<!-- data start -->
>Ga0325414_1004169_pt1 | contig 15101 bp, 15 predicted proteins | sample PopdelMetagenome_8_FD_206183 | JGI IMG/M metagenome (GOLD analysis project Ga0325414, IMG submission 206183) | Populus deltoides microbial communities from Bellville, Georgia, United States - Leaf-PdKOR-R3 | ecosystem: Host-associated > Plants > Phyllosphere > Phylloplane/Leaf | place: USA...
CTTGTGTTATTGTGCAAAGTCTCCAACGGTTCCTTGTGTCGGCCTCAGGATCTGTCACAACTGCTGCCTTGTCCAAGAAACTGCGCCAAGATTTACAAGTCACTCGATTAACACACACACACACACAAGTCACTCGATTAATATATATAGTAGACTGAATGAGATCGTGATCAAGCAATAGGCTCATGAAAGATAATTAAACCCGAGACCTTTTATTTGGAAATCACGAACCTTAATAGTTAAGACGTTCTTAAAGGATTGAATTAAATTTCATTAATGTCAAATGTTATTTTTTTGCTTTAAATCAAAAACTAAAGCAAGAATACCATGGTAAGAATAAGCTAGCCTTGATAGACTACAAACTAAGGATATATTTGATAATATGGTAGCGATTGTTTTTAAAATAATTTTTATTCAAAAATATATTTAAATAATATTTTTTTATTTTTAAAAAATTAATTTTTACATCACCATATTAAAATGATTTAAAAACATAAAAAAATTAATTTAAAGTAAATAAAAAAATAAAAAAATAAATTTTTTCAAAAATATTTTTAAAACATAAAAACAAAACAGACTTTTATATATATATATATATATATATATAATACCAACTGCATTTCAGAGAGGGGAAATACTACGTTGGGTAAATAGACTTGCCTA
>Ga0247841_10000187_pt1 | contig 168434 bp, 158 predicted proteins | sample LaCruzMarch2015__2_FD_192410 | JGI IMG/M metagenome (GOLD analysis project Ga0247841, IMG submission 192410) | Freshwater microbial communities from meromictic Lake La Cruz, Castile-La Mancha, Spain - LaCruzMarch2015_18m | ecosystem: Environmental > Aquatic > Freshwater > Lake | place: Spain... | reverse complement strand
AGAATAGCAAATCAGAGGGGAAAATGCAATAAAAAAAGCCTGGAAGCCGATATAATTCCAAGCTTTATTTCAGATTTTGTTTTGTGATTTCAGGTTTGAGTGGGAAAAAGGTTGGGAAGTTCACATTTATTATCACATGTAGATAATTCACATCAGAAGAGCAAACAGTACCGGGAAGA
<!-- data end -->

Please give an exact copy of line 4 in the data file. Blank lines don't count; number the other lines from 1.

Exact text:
AGAATAGCAAATCAGAGGGGAAAATGCAATAAAAAAAGCCTGGAAGCCGATATAATTCCAAGCTTTATTTCAGATTTTGTTTTGTGATTTCAGGTTTGAGTGGGAAAAAGGTTGGGAAGTTCACATTTATTATCACATGTAGATAATTCACATCAGAAGAGCAAACAGTACCGGGAAGA